Angular Leaf Spot of Snap Beans
Table of Contents
Angular leaf spot (ALS), caused by the fungus Phaeoisariopsis griseola, is considered a serious disease of beans in many regions. ALS has been recently observed on snap beans growing in Ontario. Up to 80% yield loss was observed in one field of Roma beans severely infected with P. griseola in 2000. This disease has been reported previously in more than 70 countries, including Mexico and the United States. In Brazil the disease was considered a minor nuisance at first but is now one of the most economically important diseases of dry beans. The pathogen can infect common, lima, scarlet runner, tepary, black gram, adzuki beans and cowpea, and has been observed on peas.
All aerial plant parts, including leaves, petioles, stems and pods can be infected (Figure 1), but symptoms are most recognizable on leaves. Lesions on leaves usually appear as brown spots with a tan or silvery centre that are initially confined to tissue between major veins, which gives it an angular appearance (Figure 2). On some varieties a yellow halo occasionally surrounds lesions and eventually the entire leaflet becomes yellow before senescing (Figure 3). Lesions can be observed on the underside of the leaf and appear slightly more pale than those on the upper surface of the leaflet (Figure 4). A close look at lesions on the underside of a leaflet with a magnifying lens will reveal tiny dark tufts (synnemata) protruding from lesions (Figure 5). These dark tufts are a collection of stalks (conidiophores) that produce spores, which are wind-blown or rain-splashed to other healthy tissue. Lesions on stems and petioles appear dark brown and elongated. Lesions on pods are circular, black and sunken (Figure 1), and look similar to anthracnose (Colletotrichum lindemuthianum).
Yield reduction caused by ALS is due mainly to a reduction in photosynthetic area; however, the fungal pathogen can also reduce quality by causing lesions on pods. Yield losses of 10%-50% have been reported in the northern U.S. and up to 80% in tropical and subtropical countries.
Figure 1. Angular leaf spot lesions on snap bean leaves and pods.
Figure 2. Angular leaf spot lesions are brown with a silvery tan centre and limited by major veins.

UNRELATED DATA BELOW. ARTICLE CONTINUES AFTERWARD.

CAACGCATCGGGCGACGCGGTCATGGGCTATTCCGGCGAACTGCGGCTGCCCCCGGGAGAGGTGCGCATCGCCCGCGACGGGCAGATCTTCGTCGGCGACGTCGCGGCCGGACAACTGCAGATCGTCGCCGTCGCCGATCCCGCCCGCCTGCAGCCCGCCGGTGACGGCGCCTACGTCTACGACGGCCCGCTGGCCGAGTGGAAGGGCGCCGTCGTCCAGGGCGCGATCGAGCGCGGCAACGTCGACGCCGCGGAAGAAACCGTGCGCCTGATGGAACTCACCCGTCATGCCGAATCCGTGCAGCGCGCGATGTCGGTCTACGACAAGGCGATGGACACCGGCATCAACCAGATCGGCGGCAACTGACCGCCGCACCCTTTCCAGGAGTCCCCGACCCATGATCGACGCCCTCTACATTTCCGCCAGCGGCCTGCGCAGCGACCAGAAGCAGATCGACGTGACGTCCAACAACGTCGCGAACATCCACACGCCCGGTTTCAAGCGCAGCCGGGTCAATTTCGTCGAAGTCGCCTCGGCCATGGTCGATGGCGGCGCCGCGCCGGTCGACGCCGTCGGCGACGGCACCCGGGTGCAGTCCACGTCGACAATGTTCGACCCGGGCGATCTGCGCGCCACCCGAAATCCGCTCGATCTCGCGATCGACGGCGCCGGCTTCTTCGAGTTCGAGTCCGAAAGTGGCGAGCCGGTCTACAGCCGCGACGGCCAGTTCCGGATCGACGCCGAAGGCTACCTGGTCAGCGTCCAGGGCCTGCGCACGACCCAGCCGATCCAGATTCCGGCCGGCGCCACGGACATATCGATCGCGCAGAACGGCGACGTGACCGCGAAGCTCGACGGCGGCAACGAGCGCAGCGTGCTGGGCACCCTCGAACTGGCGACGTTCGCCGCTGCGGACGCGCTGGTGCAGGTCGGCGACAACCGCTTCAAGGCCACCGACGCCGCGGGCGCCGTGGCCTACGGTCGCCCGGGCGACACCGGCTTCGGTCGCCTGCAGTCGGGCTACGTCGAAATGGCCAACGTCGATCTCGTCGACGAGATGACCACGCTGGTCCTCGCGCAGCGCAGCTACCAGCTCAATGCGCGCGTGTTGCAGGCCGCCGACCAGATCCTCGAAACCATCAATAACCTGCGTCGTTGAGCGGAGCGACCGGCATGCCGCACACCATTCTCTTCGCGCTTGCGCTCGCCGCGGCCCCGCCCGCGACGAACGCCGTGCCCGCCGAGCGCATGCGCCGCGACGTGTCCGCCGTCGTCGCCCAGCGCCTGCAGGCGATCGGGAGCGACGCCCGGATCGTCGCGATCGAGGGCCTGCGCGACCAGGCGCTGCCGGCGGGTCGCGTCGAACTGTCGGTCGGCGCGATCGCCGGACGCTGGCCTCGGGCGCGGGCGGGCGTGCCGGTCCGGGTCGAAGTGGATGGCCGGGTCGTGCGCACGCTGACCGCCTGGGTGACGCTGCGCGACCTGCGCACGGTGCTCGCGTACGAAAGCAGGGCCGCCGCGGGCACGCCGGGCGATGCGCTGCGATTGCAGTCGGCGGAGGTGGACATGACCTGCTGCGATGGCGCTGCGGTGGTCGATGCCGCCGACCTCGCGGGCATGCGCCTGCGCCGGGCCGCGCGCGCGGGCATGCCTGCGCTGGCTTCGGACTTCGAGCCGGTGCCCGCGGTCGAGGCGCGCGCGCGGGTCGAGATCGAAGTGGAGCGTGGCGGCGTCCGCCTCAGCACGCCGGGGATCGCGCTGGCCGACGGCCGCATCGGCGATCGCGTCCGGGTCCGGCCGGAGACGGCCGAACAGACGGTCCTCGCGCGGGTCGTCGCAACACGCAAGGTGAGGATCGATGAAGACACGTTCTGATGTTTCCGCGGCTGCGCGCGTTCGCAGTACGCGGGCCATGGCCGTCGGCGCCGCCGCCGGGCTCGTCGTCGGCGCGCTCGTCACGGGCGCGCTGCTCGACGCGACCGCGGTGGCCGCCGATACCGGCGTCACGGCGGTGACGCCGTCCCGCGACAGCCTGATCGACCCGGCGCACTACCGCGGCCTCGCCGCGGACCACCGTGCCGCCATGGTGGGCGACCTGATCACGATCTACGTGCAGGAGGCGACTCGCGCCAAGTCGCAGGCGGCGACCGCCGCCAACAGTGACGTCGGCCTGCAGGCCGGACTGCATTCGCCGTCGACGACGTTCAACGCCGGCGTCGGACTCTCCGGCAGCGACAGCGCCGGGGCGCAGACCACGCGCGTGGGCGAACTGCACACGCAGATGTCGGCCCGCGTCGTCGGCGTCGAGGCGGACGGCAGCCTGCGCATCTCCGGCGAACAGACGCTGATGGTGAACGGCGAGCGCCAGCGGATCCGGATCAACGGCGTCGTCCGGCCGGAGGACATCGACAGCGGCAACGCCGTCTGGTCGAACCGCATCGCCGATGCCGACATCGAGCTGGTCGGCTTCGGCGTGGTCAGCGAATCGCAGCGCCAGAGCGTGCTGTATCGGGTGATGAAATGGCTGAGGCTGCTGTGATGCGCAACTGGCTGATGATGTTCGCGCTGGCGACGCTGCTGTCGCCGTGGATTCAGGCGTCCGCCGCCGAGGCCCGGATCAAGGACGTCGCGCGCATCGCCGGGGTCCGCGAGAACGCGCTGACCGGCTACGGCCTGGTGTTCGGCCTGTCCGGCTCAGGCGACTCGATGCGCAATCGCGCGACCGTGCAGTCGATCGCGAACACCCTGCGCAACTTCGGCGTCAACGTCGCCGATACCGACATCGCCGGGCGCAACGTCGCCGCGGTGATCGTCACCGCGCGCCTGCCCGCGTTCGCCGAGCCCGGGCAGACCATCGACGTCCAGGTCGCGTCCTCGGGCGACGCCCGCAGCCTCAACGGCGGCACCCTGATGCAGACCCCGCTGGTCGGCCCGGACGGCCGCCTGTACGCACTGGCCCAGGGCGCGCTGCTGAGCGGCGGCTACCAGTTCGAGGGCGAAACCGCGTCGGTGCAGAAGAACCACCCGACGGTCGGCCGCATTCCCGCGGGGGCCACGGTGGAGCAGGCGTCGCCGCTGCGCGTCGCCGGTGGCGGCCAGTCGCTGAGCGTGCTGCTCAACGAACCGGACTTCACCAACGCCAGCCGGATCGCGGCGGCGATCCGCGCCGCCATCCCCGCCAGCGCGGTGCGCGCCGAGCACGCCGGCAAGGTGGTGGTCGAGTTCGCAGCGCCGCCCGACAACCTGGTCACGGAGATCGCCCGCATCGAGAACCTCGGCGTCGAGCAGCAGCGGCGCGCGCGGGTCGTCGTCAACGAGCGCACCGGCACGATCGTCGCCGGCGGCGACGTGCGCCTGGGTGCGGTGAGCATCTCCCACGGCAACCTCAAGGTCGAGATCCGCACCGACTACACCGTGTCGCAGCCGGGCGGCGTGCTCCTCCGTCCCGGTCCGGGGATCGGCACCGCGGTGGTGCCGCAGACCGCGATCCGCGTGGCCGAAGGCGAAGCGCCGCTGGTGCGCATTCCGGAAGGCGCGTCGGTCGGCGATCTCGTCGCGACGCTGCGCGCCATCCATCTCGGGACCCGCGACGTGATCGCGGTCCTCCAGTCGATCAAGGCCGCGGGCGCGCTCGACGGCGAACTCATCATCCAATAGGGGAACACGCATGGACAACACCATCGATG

Figure 3. A yellow halo surrounds Angular leaf spot lesions on some snap bean varieties.
Figure 4. Angular leaf spot lesions on the underside of snap bean leaflets appear slightly more pale than on the topside of the leaflet.
Studies indicate P. griseola can survive Ontario winters in infested bean residue left on the soil surface (Figure 6); however, the pathogen does not survive very long when infested bean debris is buried in soil and decomposes. The pathogen can also survive between seasons on infested seed, which is one pathway of introduction into fields. Spores from lesions on stems, leaves and pods, as well as on crop debris, only develop after continuous high humidity or wet conditions for 24-48 hours. Spores produced on infested debris or seed are rain-splashed and/or wind-blown onto healthy tissue after planting. When spores land on susceptible bean tissue, they germinate and infect through natural pores (stomata). Disease develops rapidly during periods of warm temperatures (24°C) but can occur over a range of moderate to warm temperatures (16°C-28°C) when accompanied by wet weather or high humidity alternating with dry, windy conditions.
In Ontario, ALS tends to develop and spread quickly during late summer on late seeded snap bean crops when day temperatures are warm and night temperatures become cool resulting in dew formation on plants. However, significant disease development and yield loss can also occur on earlier seeded crops if moderate temperatures coincide with prolonged periods of wet weather.
Figure 5. Tuffs of stalks bearing spores protruding from Angular leaf spot lesions on underside of infected snap bean leaflet.
Figure 6. The Angular leaf spot pathogen can survive the winter in Ontario in infested snap bean debris left on the soil surface.
Most snap bean varieties grown in Ontario are susceptible to ALS (Table 1).
* Based on evaluations in field and growth room studies conducted in Ontario.
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